Tuesday, December 28, 2010

Déjà Vu

The cursor was blinking on her screen. The blog post begged to be completed. It had been more than a fortnight that she’d begun penning down her thoughts. They were there in her head; a nameless voice inside her, dictating words that aptly expressed her emotions. But the words got trapped within the boundaries of the head. The flow from the brain through the keyboard to the document was blocked. She read the few lines she’d managed to type; the sight filled her with rage and disbelief. It seemed as if she’d lost the power to transcribe her thoughts. “The only talent that I thought I had, has also rusted,’’ she thought aloud. Talking to herself had become a habit. She sometimes wondered if these were symptoms of her going insane, sometimes she consoled herself thinking that great people often had conversations with themselves.

Life had never seemed so mundane. Her life was no less than a farce. She switched of the laptop and looked at the time. It was five past two. She’d been burning the midnight oil, literally, yet she could see no evident progress in her blog. Writing, a one-time passion, had been mercilessly reduced to a vocab-enhancing exercise. “I wish,” she said to herself, “that the postcards of life never became blurred.” She tucked herself into her quilt, the warmth of which scarcely managed to soothe her.

She dreaded waking up every morning, not knowing what to expect from the long day that lay ahead. The trend hadn’t been great for over half a year now. A day well started would end in the most depressing manner. She’d leant to hold back her tears. But sometimes, the emotions broke out of their barriers; times, when she would weep uncontrollably, her body being rocked by her sobs. She had a lot of people who would gladly cushion her from the storms of life, but strangely, she did not feel the urge to seek comfort from them. She had become indifferent, cold, numb, selfish to a certain extent. She did not like the change in her, but then she thought, change is inevitable.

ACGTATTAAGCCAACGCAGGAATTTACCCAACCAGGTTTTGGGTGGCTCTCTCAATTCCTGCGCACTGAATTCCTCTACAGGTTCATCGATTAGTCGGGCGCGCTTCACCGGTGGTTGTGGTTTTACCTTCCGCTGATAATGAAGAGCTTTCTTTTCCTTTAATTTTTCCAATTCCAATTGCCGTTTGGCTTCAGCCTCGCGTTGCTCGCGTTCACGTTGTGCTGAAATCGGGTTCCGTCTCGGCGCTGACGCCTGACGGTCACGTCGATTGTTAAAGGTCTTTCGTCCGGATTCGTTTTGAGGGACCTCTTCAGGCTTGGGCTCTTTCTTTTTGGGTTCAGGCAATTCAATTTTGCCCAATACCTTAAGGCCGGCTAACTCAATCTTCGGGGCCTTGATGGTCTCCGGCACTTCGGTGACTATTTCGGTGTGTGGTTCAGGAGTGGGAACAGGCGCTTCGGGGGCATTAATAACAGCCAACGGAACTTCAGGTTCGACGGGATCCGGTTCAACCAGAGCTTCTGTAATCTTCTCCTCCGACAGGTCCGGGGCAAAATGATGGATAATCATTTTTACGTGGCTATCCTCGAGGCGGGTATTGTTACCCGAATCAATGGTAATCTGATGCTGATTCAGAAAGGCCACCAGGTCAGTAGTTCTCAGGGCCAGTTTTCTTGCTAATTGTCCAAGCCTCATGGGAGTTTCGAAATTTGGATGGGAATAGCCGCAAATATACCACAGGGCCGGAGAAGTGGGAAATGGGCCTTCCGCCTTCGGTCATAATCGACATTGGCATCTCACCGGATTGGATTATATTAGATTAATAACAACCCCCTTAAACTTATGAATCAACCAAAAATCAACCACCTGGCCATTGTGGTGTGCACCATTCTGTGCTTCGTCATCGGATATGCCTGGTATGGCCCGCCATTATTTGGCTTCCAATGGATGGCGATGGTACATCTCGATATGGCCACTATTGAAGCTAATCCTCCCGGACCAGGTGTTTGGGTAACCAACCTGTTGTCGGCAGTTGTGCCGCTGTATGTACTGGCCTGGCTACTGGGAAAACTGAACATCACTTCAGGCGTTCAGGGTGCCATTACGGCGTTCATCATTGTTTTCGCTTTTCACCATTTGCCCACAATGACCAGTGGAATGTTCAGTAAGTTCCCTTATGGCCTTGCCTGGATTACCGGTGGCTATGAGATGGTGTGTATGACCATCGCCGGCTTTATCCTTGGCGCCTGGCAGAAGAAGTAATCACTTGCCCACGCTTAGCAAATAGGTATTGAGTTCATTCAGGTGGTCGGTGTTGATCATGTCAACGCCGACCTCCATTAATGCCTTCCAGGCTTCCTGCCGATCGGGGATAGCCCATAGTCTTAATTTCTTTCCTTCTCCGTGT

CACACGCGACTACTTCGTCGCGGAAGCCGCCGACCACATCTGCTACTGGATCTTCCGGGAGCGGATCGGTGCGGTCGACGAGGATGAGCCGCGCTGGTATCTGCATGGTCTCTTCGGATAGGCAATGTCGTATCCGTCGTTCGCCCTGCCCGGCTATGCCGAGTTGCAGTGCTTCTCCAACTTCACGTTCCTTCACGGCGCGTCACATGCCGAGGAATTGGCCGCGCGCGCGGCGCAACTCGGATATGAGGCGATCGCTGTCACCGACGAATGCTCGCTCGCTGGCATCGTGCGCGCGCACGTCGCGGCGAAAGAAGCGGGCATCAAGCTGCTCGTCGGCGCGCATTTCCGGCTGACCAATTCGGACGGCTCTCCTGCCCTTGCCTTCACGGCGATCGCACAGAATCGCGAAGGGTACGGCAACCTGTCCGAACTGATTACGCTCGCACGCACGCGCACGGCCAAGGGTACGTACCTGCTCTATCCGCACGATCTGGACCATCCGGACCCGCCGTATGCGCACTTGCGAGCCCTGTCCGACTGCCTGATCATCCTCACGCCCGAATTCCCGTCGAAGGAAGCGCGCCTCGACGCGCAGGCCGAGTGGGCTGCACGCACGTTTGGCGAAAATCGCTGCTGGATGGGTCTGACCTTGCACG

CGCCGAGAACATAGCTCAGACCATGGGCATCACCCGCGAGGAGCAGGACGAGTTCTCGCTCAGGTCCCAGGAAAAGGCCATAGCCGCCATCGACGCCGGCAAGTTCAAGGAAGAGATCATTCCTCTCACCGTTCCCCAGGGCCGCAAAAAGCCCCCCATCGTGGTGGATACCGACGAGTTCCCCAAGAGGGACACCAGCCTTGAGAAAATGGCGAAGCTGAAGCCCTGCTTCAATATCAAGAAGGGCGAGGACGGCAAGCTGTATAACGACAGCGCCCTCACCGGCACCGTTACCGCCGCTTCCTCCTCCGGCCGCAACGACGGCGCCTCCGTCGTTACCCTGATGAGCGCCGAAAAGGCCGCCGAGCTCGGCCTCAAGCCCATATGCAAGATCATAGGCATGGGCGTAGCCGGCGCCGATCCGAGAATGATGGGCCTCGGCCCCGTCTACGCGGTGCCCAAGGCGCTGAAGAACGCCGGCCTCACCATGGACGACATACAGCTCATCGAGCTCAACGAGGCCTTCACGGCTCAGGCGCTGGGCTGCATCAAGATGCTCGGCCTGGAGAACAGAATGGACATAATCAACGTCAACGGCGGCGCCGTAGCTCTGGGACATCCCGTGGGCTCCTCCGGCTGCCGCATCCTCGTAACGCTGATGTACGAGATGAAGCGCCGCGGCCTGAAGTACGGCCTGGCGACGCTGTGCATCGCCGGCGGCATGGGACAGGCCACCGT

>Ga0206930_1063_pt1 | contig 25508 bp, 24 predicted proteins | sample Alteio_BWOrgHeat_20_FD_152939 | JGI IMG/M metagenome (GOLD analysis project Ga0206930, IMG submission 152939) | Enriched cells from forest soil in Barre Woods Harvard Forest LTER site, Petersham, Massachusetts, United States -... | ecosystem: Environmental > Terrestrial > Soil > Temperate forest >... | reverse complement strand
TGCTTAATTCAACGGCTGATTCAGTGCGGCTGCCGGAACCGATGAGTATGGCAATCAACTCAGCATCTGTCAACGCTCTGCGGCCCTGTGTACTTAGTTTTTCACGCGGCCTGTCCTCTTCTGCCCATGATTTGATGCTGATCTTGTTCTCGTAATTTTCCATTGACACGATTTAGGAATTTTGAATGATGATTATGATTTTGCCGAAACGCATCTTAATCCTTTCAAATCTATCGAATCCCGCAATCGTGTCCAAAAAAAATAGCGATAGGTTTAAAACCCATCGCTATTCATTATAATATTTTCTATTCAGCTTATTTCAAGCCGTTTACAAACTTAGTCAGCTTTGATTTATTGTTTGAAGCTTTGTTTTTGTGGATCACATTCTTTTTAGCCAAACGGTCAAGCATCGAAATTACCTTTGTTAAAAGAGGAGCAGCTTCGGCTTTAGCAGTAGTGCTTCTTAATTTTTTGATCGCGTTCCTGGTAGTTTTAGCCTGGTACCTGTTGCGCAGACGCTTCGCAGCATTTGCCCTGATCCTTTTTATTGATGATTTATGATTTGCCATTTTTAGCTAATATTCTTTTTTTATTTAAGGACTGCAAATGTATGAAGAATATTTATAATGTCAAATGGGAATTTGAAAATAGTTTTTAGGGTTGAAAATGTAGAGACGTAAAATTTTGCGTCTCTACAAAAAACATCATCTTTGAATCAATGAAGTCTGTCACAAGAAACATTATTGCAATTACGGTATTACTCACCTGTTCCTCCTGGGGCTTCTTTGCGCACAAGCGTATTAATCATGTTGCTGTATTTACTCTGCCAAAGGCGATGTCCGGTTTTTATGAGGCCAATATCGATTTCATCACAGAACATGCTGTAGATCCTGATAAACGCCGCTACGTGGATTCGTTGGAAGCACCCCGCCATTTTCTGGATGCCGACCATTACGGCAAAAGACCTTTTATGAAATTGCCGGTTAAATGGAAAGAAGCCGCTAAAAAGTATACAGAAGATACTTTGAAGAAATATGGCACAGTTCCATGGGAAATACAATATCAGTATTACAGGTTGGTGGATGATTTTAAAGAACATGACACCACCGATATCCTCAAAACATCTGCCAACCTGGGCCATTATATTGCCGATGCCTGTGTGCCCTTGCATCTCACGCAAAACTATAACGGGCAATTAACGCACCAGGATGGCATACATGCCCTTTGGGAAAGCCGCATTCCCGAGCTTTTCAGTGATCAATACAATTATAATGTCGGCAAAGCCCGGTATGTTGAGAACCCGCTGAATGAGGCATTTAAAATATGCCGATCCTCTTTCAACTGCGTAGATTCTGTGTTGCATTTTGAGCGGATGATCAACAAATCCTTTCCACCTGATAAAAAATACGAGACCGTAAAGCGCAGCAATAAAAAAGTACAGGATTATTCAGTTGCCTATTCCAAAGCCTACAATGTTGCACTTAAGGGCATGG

Although her character had assumed different shades, the memories refused to let her go. They haunted her; they would come gushing down on her at random moments. A word said in a meeting would remind her of someone, a conversation between two random people in the train would take her down memory lane. A photo, a moment would cause déjà vu. “There’s no escaping it.” She was talking to herself again, this time in the bus. She’d gotten used to the embarrassment of people staring at her post her monologues. “Dumb asses,” she said, this time being careful to blurt it out loud. She’d already faced wrath from a lot of people close to her heart.

The moments of recollection of thoughts would take her into a state of tranquility; they would make her question herself, the answers hard to come by. Everytime she’d be lost in the flurry of thoughts, she’d be rudely awakened by the mechanical pace of the city that she lived in. Work gave her relief, but these instances were momentary; the memories were inside her, the love the longing, the hope, all packed in her heart and mind. They were omnipresent, and however hard she tried to ignore them, suppress them, they always found their way out. She’d learnt the art of putting on a mask, and camouflaging the storm that raged within her. She’d learnt to live with the memories, for they had been interwoven with her identity. Yes, there was no escaping them!